Contact: Roland Watson, email@example.com
PERSONS OF NO CONCERN
July 3, 2004
On May 27th, thirty-four peaceful demonstrators at the Burma Embassy in Bangkok
were arrested by the Royal Thai Police. The police showed no respect, or concern,
for their rights of freedom of association and expression. Three days later, on
May 30th, the one year anniversary of the Depayin Massacre, and fully aware of
the earlier arrests, thirteen additional individuals demonstrated at the embassy.
They too were arrested.
All of the people were taken to the Immigration Detention Center on Soi Suan Phlu.
Most are still being held.
Of the group of thirty-four, eight have been sent to Mae Sot for deportation into
Burma and an unknown fate. One of the women left in the group, Min Tun Zin, has
given birth to a daughter, Elisabeth, who is now in jail with her mother leaving
a total of twenty-seven. From the group of thirteen, one person has been released
and a second has been resettled to another country, leaving eleven. As of July
1st, there were a total of thirty-eight Burmese political prisoners, from many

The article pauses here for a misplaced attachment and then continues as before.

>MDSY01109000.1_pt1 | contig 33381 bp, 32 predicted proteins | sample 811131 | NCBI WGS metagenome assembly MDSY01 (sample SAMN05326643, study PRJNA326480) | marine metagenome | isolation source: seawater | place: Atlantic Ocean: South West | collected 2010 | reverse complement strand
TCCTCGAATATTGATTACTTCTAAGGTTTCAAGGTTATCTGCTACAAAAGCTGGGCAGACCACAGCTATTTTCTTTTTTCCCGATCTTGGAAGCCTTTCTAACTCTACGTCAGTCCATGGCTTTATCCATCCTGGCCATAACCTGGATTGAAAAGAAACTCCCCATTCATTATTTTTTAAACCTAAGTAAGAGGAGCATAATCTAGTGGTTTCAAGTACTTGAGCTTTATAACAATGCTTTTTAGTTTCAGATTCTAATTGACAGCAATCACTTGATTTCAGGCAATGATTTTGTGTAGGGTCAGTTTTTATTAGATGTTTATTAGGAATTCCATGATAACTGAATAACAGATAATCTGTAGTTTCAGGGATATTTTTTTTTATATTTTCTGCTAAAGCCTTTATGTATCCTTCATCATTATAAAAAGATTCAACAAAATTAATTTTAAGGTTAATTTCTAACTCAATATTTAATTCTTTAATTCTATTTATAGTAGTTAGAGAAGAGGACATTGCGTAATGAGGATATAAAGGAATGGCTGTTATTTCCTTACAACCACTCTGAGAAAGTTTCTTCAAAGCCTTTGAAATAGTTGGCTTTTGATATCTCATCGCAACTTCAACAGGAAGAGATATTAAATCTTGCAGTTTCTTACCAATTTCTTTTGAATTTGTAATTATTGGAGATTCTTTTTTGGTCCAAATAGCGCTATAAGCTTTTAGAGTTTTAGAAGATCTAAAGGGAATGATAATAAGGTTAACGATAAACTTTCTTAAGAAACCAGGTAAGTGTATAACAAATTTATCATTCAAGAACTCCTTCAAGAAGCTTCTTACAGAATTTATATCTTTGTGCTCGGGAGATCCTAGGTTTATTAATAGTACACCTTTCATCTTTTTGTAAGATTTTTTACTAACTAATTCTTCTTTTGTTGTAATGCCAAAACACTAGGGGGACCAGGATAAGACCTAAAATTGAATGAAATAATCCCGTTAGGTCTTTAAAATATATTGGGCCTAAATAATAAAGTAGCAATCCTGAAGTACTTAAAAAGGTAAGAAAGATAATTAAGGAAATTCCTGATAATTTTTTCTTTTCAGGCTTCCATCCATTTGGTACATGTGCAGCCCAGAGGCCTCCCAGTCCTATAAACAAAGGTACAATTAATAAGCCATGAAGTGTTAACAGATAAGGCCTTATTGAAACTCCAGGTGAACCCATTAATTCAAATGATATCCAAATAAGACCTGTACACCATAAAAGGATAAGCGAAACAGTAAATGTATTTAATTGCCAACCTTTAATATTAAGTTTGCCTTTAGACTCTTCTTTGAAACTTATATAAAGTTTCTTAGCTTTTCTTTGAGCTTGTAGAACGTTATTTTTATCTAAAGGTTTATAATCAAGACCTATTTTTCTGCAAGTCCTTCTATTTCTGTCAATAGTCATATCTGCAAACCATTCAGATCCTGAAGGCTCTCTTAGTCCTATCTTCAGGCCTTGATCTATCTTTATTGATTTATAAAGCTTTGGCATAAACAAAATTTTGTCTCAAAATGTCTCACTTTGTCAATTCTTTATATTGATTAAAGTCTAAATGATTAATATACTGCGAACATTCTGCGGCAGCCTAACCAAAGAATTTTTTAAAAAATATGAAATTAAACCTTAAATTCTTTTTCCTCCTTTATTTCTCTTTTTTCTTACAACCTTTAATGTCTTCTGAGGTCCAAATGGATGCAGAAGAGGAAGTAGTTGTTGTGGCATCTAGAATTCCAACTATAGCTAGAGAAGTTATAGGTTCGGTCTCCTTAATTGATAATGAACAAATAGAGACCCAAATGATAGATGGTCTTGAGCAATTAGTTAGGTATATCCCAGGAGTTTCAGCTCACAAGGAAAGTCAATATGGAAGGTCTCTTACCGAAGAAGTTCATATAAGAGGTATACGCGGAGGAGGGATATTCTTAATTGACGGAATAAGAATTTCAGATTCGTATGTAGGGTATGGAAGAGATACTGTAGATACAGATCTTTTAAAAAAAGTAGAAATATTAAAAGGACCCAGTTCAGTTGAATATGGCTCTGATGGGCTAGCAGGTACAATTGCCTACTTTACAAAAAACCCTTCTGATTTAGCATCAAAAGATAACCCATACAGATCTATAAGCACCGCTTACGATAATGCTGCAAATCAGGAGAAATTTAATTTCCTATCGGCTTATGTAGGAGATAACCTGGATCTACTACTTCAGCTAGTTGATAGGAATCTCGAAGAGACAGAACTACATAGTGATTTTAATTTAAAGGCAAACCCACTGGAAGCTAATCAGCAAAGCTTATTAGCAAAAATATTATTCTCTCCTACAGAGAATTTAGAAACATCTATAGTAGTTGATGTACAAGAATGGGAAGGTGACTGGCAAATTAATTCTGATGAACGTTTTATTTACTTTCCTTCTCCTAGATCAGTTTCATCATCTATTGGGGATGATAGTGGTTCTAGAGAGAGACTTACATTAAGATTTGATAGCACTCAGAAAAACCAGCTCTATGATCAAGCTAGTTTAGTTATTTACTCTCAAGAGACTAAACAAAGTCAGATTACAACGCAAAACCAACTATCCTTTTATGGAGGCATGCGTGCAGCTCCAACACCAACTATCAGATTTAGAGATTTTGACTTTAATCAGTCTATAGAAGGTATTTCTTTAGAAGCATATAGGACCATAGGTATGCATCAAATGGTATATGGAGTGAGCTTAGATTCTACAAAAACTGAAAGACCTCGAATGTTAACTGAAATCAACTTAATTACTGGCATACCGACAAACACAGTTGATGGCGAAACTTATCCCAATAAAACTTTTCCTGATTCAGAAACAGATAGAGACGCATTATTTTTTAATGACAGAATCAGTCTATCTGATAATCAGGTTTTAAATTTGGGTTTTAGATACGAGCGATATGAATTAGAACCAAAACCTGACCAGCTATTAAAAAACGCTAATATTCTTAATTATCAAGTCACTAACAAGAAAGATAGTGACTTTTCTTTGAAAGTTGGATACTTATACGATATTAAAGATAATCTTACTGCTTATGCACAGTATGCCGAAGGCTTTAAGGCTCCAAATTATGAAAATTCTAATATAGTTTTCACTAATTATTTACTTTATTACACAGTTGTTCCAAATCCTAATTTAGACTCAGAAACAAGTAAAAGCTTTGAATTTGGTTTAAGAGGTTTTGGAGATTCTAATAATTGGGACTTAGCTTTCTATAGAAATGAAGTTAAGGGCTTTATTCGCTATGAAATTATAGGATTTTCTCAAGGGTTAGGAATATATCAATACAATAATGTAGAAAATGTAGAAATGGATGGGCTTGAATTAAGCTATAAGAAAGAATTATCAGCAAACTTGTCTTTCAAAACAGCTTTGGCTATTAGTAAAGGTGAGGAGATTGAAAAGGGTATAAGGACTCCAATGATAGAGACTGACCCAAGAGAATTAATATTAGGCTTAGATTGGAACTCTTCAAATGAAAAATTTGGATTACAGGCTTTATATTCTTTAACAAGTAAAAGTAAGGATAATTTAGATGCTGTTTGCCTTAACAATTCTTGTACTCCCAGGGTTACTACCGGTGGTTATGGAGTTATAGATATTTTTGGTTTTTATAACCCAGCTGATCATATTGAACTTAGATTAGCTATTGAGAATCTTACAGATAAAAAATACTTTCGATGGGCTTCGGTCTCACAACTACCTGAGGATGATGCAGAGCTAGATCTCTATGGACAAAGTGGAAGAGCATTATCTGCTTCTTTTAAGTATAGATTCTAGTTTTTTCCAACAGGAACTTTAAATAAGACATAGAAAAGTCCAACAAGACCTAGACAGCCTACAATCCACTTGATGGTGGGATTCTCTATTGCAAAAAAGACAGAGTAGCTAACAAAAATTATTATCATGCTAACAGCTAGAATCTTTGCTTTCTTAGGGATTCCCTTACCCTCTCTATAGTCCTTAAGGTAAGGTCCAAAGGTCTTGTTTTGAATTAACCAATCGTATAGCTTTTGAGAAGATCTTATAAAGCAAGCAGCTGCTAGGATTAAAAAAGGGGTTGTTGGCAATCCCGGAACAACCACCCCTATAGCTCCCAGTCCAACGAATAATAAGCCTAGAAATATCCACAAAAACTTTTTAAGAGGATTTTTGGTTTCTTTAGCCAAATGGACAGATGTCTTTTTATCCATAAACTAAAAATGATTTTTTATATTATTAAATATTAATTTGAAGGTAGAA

different organizations, at the Bangkok Immigration Detention Center.
The conditions at the jail are rough. Many of the prisoners have developed psychological
problems, and a few, including one woman, have become seriously disturbed.
At least twelve of the prisoners have been registered by the United Nations High
Commissioner for Refugees as Persons of Concern. Most of the others have outstanding
applications, or have had their applications rejected. The UNHCR actually has
an office at the Center. However, most of the prisoners have not received even
a single visit from a UNHCR official. Apparently, to U.N. officials in Thailand,
Persons of Concern are actually of No Concern.
On June 28th, the prisoners sent a letter to the UNHCR, asking (1) for assistance
to get transferred to another facility that has better conditions, the SDC or
Special Detention Center, and (2) for the U.N. to take full responsibility for
them. They have received no response.
They are now asking that the above information be publicized, so people know the
real situation at the IDC, and how the UNHCR is failing its mandate in Thailand,
to identify and protect those refugees who are at serious risk of persecution.
For anyone interested in visiting the prisoners, please contact Dictator Watch
for information about the procedure.